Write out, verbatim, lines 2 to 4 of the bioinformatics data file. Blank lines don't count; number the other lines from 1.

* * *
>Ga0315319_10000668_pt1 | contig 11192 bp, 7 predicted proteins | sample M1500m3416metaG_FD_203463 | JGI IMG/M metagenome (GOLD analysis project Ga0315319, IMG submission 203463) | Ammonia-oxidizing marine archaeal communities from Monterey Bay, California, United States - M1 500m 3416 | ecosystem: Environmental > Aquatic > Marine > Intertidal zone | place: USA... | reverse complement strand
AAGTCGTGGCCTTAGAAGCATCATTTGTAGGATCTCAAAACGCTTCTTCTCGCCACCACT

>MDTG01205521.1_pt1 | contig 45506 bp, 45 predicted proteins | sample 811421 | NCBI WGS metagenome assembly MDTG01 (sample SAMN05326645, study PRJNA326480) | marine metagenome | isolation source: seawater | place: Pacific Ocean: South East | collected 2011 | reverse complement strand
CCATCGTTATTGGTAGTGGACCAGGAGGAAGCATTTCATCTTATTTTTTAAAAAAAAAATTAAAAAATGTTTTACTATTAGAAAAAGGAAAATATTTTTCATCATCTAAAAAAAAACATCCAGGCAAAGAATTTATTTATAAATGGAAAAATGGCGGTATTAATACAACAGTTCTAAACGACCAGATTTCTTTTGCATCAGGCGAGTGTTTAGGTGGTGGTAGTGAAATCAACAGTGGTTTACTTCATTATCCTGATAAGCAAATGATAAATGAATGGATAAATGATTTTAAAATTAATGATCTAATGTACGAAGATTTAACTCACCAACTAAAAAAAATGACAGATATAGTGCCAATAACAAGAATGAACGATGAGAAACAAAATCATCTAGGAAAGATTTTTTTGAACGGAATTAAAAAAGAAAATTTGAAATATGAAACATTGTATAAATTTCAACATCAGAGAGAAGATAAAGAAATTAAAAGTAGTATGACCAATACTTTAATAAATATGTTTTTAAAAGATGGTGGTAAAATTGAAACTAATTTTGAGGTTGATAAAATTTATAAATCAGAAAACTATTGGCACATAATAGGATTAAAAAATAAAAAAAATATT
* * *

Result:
AAGTCGTGGCCTTAGAAGCATCATTTGTAGGATCTCAAAACGCTTCTTCTCGCCACCACT

>MDTG01205521.1_pt1 | contig 45506 bp, 45 predicted proteins | sample 811421 | NCBI WGS metagenome assembly MDTG01 (sample SAMN05326645, study PRJNA326480) | marine metagenome | isolation source: seawater | place: Pacific Ocean: South East | collected 2011 | reverse complement strand
CCATCGTTATTGGTAGTGGACCAGGAGGAAGCATTTCATCTTATTTTTTAAAAAAAAAATTAAAAAATGTTTTACTATTAGAAAAAGGAAAATATTTTTCATCATCTAAAAAAAAACATCCAGGCAAAGAATTTATTTATAAATGGAAAAATGGCGGTATTAATACAACAGTTCTAAACGACCAGATTTCTTTTGCATCAGGCGAGTGTTTAGGTGGTGGTAGTGAAATCAACAGTGGTTTACTTCATTATCCTGATAAGCAAATGATAAATGAATGGATAAATGATTTTAAAATTAATGATCTAATGTACGAAGATTTAACTCACCAACTAAAAAAAATGACAGATATAGTGCCAATAACAAGAATGAACGATGAGAAACAAAATCATCTAGGAAAGATTTTTTTGAACGGAATTAAAAAAGAAAATTTGAAATATGAAACATTGTATAAATTTCAACATCAGAGAGAAGATAAAGAAATTAAAAGTAGTATGACCAATACTTTAATAAATATGTTTTTAAAAGATGGTGGTAAAATTGAAACTAATTTTGAGGTTGATAAAATTTATAAATCAGAAAACTATTGGCACATAATAGGATTAAAAAATAAAAAAAATATT